Oh my goodness. Just when I thought Damon Salvatore’s whole bad-boy-with-just-enough-good-to-make-you-think-maybe-we-shouldn’t-stake-him thing was the hottest act since Logan Echolls first punched out an FBI man and Spike started singing about letting him rest in peace, they upped the awesome factor.
This week’s episode of The Vampire Diaries featured the return of vampire-mama, Isabelle. And boy was it a return. The highlight of a fairly spectacular episode, however, had to be within the first twenty minutes, just when you thought Damon in a spectacularly steamy scene, was taking moral ambiguity to a whole new level by boinking mama-vamp right after she told him of her evil plans (set sexily to “Ain’t No Rest for the Wicked”, no less) , he slams her down on the ground and gives her this speech: “Now that I’ve got your attention, listen up. You do not come into My town and threaten the people I care about. Threatening Elena? BAD MOVE. You leave her alone or I will rip you to bits because I do believe in killing the messenger. You know why? Because it sends a message. Katherine wants something from me? You tell that little bitch to come get it herself.”
Given that Damon has literally spent the entirety of this season in pathetic supplication to the mere idea of Katherine, this was a ginormous, hugemongous and fantastic step forward for his characters development. Plus he was half shirtless at the time.
Now while I loved all the character development stuff, I have a few problems with the direction the show is going that, while currently not overwhelming the awesome, threaten to overshadow the best stuff:
- Stefan. Don’t get me wrong, I’m not a hater of the brooding supermodel. In fact, back when he was dealing with his human blood addiction and dancing around in a drunken stupor, I kind of loved the guy. But this episode asked Paul Wesley to do nothing more than glower and make glances at Elena and Damon’s ridiculously close bond at this point. Even his episode ending confrontation with Damon, while a showcase for Somerhalder’s ill skills as Damon at his most manipulative and defense mechanism-y, felt almost perfunctory. It was like he’s the guy the girl is with at the beginning of the TV show (think Luke on The OC or that floppy haired dude on Smallville, or even to an extent Duncan on Veronica Mars) who you just know she’s going to dump for the more alluring badboyishness. But… that’s not supposed to be his role. He’s Stefan… he’s Angel… he’s Edward… he’s Bill. He’s not Luke.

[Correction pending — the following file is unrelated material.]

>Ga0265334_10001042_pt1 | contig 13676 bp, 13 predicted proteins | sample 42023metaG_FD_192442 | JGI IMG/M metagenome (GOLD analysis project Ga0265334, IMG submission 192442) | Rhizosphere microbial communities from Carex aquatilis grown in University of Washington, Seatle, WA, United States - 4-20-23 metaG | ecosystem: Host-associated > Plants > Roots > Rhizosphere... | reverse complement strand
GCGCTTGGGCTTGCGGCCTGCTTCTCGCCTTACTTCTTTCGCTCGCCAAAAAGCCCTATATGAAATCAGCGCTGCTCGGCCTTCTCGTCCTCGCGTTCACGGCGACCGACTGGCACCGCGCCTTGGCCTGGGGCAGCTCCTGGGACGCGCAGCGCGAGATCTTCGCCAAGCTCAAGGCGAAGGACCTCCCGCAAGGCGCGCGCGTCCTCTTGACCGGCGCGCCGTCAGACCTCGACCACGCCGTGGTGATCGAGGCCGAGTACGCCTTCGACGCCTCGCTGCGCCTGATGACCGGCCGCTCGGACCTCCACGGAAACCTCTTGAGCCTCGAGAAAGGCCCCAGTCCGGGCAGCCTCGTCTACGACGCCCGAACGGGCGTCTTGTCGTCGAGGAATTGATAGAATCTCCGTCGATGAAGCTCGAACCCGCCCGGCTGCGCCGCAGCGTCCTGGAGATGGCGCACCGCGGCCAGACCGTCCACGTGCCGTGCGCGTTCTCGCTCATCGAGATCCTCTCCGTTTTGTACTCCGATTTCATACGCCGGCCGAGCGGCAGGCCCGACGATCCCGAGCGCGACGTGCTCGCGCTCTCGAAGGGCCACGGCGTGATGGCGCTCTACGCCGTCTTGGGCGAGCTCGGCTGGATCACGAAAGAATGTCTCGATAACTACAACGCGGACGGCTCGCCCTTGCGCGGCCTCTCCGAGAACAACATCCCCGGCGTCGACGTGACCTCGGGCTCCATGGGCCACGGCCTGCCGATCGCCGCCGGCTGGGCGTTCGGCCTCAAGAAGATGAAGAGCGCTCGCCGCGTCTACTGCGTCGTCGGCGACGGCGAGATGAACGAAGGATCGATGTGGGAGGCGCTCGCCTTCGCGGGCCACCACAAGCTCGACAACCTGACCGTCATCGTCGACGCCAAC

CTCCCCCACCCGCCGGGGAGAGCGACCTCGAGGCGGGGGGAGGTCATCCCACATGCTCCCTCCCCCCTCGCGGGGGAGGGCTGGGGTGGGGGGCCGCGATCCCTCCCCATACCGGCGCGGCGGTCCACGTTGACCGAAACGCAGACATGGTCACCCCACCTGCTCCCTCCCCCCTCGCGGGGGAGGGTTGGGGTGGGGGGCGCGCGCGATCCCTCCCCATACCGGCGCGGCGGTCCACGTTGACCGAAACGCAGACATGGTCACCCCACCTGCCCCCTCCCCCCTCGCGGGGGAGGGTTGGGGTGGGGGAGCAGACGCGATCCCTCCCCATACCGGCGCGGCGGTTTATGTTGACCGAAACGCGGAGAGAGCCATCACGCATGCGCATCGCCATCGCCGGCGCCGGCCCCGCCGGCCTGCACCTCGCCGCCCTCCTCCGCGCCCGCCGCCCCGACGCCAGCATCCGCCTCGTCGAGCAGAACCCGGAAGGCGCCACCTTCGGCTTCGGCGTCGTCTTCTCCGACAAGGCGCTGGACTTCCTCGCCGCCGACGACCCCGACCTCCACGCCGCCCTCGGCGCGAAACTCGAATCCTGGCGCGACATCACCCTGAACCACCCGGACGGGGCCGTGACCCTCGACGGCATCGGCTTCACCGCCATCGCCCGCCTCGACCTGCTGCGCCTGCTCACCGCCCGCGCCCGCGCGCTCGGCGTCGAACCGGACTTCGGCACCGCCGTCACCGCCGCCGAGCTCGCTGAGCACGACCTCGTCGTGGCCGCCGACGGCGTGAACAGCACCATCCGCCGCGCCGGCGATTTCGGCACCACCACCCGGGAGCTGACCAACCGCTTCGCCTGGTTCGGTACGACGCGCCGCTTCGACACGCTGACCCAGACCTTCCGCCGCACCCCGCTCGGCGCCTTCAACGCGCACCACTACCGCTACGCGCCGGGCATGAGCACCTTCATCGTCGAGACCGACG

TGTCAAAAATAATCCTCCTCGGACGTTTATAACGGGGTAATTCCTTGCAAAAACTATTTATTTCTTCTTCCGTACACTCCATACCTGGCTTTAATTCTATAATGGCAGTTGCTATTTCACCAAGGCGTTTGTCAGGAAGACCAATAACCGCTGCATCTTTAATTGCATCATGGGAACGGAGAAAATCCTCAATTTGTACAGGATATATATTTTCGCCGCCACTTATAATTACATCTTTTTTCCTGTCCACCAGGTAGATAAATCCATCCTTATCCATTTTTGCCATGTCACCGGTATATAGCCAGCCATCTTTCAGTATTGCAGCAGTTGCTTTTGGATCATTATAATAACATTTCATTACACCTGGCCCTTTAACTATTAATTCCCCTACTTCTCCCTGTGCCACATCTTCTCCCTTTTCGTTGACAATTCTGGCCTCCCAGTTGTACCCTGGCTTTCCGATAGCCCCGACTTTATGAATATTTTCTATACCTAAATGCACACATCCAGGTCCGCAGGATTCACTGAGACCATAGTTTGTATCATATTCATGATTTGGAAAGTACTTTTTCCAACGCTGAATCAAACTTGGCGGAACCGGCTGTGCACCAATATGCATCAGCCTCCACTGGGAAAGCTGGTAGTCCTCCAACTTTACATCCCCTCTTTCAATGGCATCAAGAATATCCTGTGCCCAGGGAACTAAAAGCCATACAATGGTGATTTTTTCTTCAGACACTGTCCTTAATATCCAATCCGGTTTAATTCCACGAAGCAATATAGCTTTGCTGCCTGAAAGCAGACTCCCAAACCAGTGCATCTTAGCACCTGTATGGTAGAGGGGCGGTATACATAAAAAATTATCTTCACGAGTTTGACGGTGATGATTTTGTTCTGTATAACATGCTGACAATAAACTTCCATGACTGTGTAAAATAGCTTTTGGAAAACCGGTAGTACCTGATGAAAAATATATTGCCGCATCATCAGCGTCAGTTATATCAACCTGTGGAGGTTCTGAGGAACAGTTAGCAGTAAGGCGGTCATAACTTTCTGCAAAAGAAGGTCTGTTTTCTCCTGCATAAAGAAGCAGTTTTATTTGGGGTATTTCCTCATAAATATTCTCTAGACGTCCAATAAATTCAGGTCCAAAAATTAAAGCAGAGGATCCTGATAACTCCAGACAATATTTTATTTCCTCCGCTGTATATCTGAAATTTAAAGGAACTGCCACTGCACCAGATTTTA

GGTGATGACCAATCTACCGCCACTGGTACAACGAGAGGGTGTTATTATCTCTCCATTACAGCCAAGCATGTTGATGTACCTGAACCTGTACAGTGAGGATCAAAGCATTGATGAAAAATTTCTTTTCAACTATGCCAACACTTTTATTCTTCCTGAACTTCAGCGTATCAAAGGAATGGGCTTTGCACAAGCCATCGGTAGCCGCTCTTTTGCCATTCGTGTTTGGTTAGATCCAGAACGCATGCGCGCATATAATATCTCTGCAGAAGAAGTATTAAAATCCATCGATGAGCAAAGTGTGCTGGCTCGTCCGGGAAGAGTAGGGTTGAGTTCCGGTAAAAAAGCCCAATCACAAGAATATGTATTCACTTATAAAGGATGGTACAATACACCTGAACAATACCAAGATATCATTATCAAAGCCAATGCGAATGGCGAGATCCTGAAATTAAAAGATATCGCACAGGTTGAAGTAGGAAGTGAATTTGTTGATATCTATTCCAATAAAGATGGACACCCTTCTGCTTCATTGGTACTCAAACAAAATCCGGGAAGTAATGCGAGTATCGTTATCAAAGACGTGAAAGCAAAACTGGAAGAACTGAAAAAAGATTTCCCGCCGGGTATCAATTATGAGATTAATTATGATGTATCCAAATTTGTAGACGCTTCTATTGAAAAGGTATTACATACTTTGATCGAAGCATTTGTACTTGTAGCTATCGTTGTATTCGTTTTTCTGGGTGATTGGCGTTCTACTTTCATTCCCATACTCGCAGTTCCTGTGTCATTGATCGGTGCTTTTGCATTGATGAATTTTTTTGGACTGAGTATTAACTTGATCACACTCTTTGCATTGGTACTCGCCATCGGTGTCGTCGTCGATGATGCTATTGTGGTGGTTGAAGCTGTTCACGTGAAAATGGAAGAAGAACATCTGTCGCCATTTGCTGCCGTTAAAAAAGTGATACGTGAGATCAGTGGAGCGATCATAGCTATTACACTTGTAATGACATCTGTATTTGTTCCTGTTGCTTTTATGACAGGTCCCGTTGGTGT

- Elena. I actually dislike her a lot less than I did back in the day, but at the same time, I don’t buy that she’s Damon’s epic love. The thing that makes these relationships so engaging is feeling like the back and forth is worth it. Veronica and Logan’s sparkle, Spike and Buffy’s sexy wrongness, Phoebe and Cole’s* demonic tet-a-tets. Although I can totally see why Elena finds it all so alluring, I find it hard to fully understand why Damon finds her undeniable outside of the rules of television that say that he should. I also didn’t need the words, “He’s in love with you.” Said so early into the television show.
- Katherine. Can she ever really live up to what we’ve heard of her? Especially with Nina Dobrev playing her? I don’t think she’s awesome, but I just don’t know if she has the sparkle to pull of what Katherine should be outside of her petticoats.
However, moments when Ian Somerhalder says shit like, “Me too. She’s a very good friend. In fact, she might qualify as my only friend,” in a way that makes it seem simultaneously manipulative, sincere, and like the idea just hit him makes me think that the show can navigate these waters well, if it does so carefully. As for all the bombshells the show dropped in its last five (the device is still 100% vampire-killing-goodness, John is Elena’s father) could hardly top the Damon-osity. In fact, this show is in danger of becoming too Damon-reliant, like the way a bad episode of Gossip Girl is only saved by how amazing Blair and Chuck are on an ordinary basis.
*yeah that’s right, I name dropped Charmed.